Tuesday, November 15, 2005

why New England is spookier than Florida

I really think it's the climate. and all the dead Puritans. perhaps the living ones as well.

but then, Florida has its own special brand of sunshiney creepiness. like Stepford.


Chris said...

I come from an old Yankee family from rural Maine, and I've never found our state to be particularly spooky. At the same time, I can understand why others would.

In the part of Maine I come from, people speak of their dead ancestors in the present tense, and know the names and complaints of all the local ghosts. It's not unusual to have a few graves in your backyard. I guess it's like the Addams Family: if you live within the weirdness, it doesn't seem weird at all.

Michelle Souliere said...

I think part of the spookiness (which I love with all my heart) has to do with the bareness of trees and the change of the seasons from fertile to barren. Sort of a reminder of the ephemeral nature of the mortal state.

It also has something to do with the fact that there are large segments of the state that are still largely untraveled (which will continue to be so, I hope I hope I hope!). Something about the bareness, again, coupled with the reminder of the strength of the wilderness.

Humankind has a hard time facing up to the reality that Mother Nature is not always a snuggly nurturing type!

I did a rant/article in my zine Baby Mandelbrot about man vs. nature at one point -- specifically nature's tendency for rampant growth. Maybe I can adapt it and post in a Maine-specific vein here someday...

Another element may be the cold. All that shivering... your hair stands on end for all SORTS of reasons here! ;)

Michelle Souliere said...

I know for me it's a seasonal thing, too. Summer in Maine -- not too spooky (unless you are on particular back roads). Fall in Maine -- wonderfully spooky.

The stark outlines of bare or nearly-bare trees in the setting sun as the wind picks up... the greyness of things as they're uncovered by the falling foliage... old things that remain undisturbed except by the change of seasons.

Silent woods where your every step crackles and echoes away from you as you walk through the dry leaves and stumble on the occasional root or snap the occasional branch.

You think you are alone, but you always wonder. Wrens and squirrels rustle in the undergrowth, looking for food. There is a multi-directional echo that enchants and disorients, a hint of vastness tangled in trees and lumped over rocks.

Oh, I seem to be waxing poetic. But I think I've captured some of what I see in Maine as spooky, so hopefully it will be useful to anyone reading and wondering about all that.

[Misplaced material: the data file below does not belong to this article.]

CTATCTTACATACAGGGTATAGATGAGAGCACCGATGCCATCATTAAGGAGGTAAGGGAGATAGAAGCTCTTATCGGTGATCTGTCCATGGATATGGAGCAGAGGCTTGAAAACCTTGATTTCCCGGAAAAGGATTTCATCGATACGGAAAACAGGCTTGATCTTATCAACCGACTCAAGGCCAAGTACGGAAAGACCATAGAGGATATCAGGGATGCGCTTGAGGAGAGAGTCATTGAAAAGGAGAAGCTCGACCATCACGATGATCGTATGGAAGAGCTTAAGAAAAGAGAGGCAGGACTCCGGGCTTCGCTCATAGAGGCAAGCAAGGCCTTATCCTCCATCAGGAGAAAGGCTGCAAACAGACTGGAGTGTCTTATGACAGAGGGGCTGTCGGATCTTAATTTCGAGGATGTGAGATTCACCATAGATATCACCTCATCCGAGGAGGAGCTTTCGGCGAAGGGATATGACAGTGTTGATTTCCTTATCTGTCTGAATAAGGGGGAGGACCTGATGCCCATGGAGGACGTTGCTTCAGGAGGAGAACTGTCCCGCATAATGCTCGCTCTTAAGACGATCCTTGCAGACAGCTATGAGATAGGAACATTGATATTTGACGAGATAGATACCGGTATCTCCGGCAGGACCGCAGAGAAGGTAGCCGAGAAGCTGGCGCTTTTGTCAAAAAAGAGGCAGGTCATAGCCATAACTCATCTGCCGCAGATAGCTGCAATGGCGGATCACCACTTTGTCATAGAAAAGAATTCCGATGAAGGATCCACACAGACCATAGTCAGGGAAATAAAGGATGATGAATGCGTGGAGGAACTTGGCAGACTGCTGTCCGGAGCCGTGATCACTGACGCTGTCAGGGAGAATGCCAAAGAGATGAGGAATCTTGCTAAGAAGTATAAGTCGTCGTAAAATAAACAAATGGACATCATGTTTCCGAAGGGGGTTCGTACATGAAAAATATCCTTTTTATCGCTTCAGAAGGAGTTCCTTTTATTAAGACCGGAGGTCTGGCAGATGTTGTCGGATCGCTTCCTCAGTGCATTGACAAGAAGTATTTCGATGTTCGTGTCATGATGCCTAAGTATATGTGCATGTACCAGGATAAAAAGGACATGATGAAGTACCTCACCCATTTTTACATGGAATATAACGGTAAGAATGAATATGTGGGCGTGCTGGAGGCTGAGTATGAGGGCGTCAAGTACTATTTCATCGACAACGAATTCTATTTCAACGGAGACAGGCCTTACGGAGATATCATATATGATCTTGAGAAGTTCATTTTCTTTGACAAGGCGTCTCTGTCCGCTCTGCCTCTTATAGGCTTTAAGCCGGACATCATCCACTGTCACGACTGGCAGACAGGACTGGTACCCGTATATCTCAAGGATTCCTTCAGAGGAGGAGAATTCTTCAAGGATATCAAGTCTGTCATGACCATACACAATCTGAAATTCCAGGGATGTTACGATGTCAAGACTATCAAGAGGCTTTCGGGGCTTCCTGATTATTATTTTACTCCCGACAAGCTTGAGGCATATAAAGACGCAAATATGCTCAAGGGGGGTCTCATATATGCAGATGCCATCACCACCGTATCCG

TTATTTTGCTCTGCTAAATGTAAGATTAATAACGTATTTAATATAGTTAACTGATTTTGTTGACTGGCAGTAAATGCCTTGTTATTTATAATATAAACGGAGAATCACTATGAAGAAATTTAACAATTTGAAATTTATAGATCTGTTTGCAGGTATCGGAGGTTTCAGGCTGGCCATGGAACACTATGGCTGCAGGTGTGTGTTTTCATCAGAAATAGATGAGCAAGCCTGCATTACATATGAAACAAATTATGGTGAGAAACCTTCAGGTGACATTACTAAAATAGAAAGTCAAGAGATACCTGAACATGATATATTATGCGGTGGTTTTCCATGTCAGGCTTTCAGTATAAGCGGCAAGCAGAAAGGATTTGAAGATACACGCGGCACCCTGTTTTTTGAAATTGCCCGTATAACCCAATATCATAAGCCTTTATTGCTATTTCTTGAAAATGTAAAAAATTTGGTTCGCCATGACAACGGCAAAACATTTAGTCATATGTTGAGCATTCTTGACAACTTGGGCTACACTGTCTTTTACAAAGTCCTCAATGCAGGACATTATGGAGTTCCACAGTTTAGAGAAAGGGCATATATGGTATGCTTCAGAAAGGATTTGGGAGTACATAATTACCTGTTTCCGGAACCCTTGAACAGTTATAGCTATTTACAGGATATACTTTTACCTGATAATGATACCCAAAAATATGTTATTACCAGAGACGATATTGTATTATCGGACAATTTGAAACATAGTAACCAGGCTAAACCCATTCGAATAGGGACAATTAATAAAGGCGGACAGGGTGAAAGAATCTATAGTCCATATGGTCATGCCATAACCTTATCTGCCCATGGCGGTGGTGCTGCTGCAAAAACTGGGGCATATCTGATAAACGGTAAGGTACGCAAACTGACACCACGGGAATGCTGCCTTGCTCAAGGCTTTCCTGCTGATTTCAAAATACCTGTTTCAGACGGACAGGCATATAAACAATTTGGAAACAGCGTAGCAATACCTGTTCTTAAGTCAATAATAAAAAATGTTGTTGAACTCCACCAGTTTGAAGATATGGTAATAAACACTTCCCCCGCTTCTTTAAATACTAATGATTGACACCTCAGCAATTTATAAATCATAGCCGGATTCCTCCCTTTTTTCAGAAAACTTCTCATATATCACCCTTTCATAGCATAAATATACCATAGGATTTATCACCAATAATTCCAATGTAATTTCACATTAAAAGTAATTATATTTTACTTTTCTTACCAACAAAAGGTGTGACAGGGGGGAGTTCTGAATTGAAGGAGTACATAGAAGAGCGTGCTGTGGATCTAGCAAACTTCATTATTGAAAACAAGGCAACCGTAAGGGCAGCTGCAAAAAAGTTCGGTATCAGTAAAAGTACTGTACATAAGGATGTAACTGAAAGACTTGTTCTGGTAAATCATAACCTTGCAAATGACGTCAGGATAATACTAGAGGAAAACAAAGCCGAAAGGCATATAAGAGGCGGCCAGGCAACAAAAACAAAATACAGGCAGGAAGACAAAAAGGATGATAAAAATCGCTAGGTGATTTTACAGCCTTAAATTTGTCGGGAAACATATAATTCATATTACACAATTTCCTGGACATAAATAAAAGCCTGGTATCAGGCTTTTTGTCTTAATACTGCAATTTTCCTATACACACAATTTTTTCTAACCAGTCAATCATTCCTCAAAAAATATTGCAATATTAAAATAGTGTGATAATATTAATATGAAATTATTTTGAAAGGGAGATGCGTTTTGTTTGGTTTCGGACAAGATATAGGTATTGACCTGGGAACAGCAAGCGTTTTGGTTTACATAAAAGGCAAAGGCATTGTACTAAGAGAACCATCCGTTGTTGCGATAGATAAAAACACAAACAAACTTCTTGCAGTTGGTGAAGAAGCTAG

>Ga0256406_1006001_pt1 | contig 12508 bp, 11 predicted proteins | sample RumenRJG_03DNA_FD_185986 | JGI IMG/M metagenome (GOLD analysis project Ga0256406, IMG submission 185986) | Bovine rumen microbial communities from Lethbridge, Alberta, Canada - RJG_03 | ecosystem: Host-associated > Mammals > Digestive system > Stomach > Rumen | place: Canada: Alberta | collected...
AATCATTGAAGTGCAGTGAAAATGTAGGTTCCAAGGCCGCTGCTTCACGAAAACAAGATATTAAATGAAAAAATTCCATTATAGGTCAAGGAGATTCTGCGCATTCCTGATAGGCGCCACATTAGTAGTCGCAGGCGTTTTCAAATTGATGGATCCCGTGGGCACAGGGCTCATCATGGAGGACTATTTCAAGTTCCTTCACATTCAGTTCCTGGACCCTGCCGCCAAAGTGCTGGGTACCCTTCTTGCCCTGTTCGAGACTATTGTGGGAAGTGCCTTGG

On a level of personal history, I spent a lot of my childhood wandering through Evergreen Cemetery as a child, on foot and on bike, alone and with family and friends, so I feel very familiar and friendly with graveyards. A lack of my own family's graves in the immediate area (coming as we did from Biddeford and Worcester, Massachusetts) seems to have given me license to adopt foster grave families, en masse.

Our house on Stevens Avenue in Portland is one of the city's older houses, though much added-on in the 40s or 50s, and garden digging often released curious artifacts -- clay pipes, porcelain doll torsos, buffalo nickels, ancient shoe buckles, hobnails, the occasional ring and lots of bottles and kitchenware shards.

When we moved in, the back room of the house still had traces of its Colonial ancestry, an old door with a square latched peephole that the womenfolk could peek out of to see who might be outside when their men were abroad.

There was a handmade replica of a rifle hidden in the fieldstone walls of our basement, just a piece of wood, but painstakingly made to look like a real gun in case of attack.

So, I grew up surrounded by other folks' relics, but it just made the mystery more intriguing. ;)

Chris said...

Wow, Michelle. You've beautifully described the state I love.

I always picture the stone walls that run along the roadsides and through the woods as the skeletal remains of abandoned farms. The lingering history of Maine is everywhere to be seen, and yet most people never notice. Whether you consider these remnants spooky or just spookily beautiful, their presence is a great benefit of living here.